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Last week Kyle wrote about some of the important names behind Chevron as part of our latest research project on LittleSis, which we’ve posted as a pitch on Spot.Us. We’re

Last week Kyle wrote about some of the important names behind Chevron as part of our latest research project on LittleSis, which we’ve posted as a pitch on Spot.Us. We’re going to be blogging about our findings as we go, so we’ll hopefully produce a post about each of the ten companies we’re scrutinizing as part of this project.

Today I want to introduce you to some of the bigwigs behind McKesson — the world’s largest health care company and the third largest company in the SF Bay Area, headquartered in downtown SF — without naming any of its leadership, as a way of illustrating the kinds of networks that today’s typical megacorporation is plugged into. You can follow along at McKesson’s interlocks page on LittleSis.

McKesson’s ten board members hold or have held many top positions in major US corporations, including Hewlett-Packard, Intel, Clorox, Qwest, OfficeMax, PG&E, and ARCO — as well as many “smaller” companies in the health industries like SDI Health, Aerogen, Theragenics, Agilent Technologies, Kaiser Health Plan, Dynavax, and Kriptiq.

Equally impressive are their ties to powerful think tanks and policy groups at the national level. You can be sure that McKesson’s $15.2 Billion are represented at all the serious discussions taking place at RAND, Brookings Institution, Business Roundtable, The Conference Board, and The Carter Center. A variety of other national nonprofits like the AAA, American Council for Capital Formation, Healthcare Leadership Council, and National Association of Former US Attorneys are also interlocked with McKesson.

Law firms? Oh, just a couple of the biggest ones: McKesson’s team includes a former partner at Jones Day and one from Goodwin Procter. Government ties? A former DoJ attorney and US Sentencing Commissioner from the Bush I and Clinton administrations, and a seat on the Homeland Security Advisory Council. Higher learning? A trustee at Wheaton College. Philanthropies? McKesson has a former Rockefeller Foundation trustee and trustees from the Catalina Island Conservancy and the Denver Center for Performing Arts. A former McKesson VP is now a program officer at S. D. Bechtel, Jr Foundation, a fund set up by the SF-based Bechtel construction family.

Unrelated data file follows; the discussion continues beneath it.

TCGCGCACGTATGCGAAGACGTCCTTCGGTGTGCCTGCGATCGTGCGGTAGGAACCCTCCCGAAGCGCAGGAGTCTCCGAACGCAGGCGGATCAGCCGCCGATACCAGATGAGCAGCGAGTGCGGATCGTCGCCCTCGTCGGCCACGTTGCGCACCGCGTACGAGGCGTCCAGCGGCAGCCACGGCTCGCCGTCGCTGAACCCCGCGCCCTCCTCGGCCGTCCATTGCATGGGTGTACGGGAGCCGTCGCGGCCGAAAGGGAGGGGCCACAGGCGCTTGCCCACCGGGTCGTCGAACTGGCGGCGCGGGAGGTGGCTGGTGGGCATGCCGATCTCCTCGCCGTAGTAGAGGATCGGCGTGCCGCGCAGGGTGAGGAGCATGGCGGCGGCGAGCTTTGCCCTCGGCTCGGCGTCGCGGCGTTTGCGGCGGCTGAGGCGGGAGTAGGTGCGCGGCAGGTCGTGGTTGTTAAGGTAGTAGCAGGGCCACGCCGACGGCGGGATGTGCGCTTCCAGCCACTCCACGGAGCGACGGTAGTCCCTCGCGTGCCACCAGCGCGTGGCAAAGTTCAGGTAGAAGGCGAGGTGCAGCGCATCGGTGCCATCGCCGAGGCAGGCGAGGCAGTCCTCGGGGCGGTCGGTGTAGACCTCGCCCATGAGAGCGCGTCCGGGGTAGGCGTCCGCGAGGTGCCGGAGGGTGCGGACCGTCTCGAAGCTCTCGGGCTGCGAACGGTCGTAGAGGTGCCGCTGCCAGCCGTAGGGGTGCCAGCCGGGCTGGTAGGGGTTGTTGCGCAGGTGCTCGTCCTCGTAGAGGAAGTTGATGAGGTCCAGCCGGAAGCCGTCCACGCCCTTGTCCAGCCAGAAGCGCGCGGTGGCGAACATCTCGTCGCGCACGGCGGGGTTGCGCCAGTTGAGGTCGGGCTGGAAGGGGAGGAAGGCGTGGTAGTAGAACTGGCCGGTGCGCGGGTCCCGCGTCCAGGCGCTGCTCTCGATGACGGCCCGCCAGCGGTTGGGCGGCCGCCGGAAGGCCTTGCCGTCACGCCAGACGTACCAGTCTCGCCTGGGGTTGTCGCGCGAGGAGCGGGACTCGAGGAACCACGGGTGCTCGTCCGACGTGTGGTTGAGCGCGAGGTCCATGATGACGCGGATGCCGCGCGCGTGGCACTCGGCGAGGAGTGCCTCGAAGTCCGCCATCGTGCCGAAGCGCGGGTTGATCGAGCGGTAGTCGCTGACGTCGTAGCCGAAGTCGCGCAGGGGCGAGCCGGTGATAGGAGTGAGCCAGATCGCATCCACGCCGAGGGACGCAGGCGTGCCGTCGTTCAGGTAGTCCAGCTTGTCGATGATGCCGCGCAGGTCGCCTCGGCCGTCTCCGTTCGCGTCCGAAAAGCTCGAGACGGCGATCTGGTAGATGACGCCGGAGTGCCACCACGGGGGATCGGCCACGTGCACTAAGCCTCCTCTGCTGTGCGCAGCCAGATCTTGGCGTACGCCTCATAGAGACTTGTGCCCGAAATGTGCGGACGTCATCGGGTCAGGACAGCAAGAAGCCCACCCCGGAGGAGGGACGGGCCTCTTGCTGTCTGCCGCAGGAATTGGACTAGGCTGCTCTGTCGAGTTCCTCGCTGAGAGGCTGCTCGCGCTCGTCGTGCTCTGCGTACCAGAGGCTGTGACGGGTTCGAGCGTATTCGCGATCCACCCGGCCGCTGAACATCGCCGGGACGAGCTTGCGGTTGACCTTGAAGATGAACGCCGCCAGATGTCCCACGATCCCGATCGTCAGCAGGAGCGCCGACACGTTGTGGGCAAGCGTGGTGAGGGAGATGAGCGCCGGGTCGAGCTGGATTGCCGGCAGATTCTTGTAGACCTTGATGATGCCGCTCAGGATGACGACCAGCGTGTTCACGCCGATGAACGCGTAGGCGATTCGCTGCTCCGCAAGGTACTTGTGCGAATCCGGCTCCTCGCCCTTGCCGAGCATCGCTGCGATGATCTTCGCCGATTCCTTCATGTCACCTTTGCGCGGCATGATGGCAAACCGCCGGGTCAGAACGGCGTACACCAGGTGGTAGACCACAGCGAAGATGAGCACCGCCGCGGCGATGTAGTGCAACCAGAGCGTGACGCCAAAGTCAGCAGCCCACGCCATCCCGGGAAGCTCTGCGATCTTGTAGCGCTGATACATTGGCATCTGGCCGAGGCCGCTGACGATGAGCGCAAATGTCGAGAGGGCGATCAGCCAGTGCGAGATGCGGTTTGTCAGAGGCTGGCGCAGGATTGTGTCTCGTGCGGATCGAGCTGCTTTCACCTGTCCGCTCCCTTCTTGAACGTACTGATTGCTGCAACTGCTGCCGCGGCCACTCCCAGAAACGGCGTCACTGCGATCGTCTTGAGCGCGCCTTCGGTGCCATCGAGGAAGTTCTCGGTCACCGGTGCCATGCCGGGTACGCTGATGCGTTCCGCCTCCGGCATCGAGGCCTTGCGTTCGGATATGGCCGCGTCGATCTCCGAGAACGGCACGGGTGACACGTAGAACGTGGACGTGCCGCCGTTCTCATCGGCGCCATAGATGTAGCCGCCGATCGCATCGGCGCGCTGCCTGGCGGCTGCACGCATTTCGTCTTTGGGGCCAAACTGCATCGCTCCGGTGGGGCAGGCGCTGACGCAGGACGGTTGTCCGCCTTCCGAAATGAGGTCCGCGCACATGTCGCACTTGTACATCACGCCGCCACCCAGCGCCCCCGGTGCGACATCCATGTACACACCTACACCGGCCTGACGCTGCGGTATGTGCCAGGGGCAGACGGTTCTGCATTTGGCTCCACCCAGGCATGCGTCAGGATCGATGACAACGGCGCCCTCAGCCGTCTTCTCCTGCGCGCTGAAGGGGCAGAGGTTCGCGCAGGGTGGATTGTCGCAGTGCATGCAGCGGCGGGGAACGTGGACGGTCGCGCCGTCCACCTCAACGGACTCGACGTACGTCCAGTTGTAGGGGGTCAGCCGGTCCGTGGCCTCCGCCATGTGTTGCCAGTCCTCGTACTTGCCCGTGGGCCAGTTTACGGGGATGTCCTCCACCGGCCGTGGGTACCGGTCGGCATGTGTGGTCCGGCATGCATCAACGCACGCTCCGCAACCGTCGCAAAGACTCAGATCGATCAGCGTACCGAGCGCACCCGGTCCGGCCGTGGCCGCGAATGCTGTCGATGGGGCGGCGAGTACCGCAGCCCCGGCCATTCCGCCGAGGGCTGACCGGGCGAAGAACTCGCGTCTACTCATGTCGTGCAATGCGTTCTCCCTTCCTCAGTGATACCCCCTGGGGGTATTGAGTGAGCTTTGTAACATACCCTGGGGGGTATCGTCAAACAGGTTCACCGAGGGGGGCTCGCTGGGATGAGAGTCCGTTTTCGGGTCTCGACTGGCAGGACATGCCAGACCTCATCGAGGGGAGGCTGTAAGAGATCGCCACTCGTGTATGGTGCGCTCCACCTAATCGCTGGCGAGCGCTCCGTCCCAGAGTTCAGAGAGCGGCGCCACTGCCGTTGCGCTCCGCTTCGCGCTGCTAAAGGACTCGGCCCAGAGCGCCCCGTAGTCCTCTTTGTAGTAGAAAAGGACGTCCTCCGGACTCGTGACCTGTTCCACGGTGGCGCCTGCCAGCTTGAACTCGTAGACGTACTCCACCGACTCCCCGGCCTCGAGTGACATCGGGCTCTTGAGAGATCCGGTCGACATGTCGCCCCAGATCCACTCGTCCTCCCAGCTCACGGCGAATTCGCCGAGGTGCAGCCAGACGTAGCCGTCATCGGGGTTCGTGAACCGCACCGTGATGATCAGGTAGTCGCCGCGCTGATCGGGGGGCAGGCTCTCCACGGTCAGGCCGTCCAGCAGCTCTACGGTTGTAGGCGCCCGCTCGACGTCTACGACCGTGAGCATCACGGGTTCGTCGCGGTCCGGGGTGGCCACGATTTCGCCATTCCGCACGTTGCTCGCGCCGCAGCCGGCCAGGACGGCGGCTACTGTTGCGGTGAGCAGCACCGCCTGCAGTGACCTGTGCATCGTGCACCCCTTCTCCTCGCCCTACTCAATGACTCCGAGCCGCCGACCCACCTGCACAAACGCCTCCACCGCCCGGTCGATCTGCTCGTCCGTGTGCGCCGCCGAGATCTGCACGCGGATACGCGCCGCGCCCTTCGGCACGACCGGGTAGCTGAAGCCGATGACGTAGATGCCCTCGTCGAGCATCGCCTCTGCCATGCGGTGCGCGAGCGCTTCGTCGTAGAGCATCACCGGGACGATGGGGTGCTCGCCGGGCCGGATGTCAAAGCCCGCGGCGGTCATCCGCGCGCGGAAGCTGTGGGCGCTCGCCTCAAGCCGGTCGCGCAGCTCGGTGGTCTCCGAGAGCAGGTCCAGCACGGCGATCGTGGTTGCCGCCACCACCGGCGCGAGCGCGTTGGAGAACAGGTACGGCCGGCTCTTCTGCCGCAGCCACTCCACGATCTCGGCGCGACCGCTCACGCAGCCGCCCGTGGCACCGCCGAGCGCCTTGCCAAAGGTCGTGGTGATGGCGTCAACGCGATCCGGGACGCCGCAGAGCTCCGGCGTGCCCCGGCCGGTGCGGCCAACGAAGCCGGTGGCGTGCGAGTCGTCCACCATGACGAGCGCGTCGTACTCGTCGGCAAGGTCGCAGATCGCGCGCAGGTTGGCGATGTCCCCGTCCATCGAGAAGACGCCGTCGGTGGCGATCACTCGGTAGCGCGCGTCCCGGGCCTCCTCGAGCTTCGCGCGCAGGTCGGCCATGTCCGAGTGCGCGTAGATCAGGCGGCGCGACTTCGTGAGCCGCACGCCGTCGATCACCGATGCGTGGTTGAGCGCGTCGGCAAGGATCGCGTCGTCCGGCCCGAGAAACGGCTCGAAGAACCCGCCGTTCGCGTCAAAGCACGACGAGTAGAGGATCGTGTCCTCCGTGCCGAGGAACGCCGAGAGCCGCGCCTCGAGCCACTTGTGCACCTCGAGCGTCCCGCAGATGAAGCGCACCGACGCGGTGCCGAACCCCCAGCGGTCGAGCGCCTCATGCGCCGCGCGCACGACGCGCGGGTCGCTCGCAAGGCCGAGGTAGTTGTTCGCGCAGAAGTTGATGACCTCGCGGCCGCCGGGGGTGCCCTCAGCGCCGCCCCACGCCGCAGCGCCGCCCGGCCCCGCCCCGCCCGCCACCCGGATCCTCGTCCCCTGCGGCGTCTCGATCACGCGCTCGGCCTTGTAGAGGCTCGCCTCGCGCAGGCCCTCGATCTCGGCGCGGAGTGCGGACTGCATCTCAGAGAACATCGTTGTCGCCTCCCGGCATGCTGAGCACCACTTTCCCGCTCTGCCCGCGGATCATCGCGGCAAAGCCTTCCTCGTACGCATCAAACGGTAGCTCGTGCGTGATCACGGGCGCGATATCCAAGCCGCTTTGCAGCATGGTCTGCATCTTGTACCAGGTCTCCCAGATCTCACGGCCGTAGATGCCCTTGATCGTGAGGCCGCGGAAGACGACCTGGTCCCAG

McKesson’s connections to prominent Bay Area organizations are less plentiful. Because corporate boards meet only several times a year, they’re typically dominated by out-of-towners. According to campaign finance data from OpenSecrets, McKesson’s board members hail from Portland, Denver, Atlanta, Boston, Pasadena, Atherton, Orinda, and Piedmont. But even including McKesson’s top seven executives, I could only identify one significant local position: a former board membership on the Bay Area Council, a business lobbying group with representatives from about half of our ten-company watch list.

(The company’s resident lobbyist (“VP of Public Affairs”) is a former board member of The City Club of San Francisco; she’s also on the board of the Public Affairs Council, a national association of lobbyists. McKesson’s former VP of Community Relations is on the board of United Way of the Bay Area.)

At the federal level, these folks have made some big political donations to both parties, with a slight preference for Democrats. Each of McKesson’s seven top executives contributed to McKesson’s employee PAC. One director gave a cool $30K to Obama, and a few others gave $1K or more to McCain.

Interestingly, only one of McKesson’s corporate leadership was bred for success in elite universities, attending Stanford and Harvard Business School.

Seventeen directors and executives bring a lot of connections to an industry giant — connections useful for business partnerships, economic intelligence, public relations, and, of course, political influence. McKesson as a corporate entity may not have immediate and full access to the array of institutions and networks that its leadership inhabits, but you can bet these bonds are crucial to its success.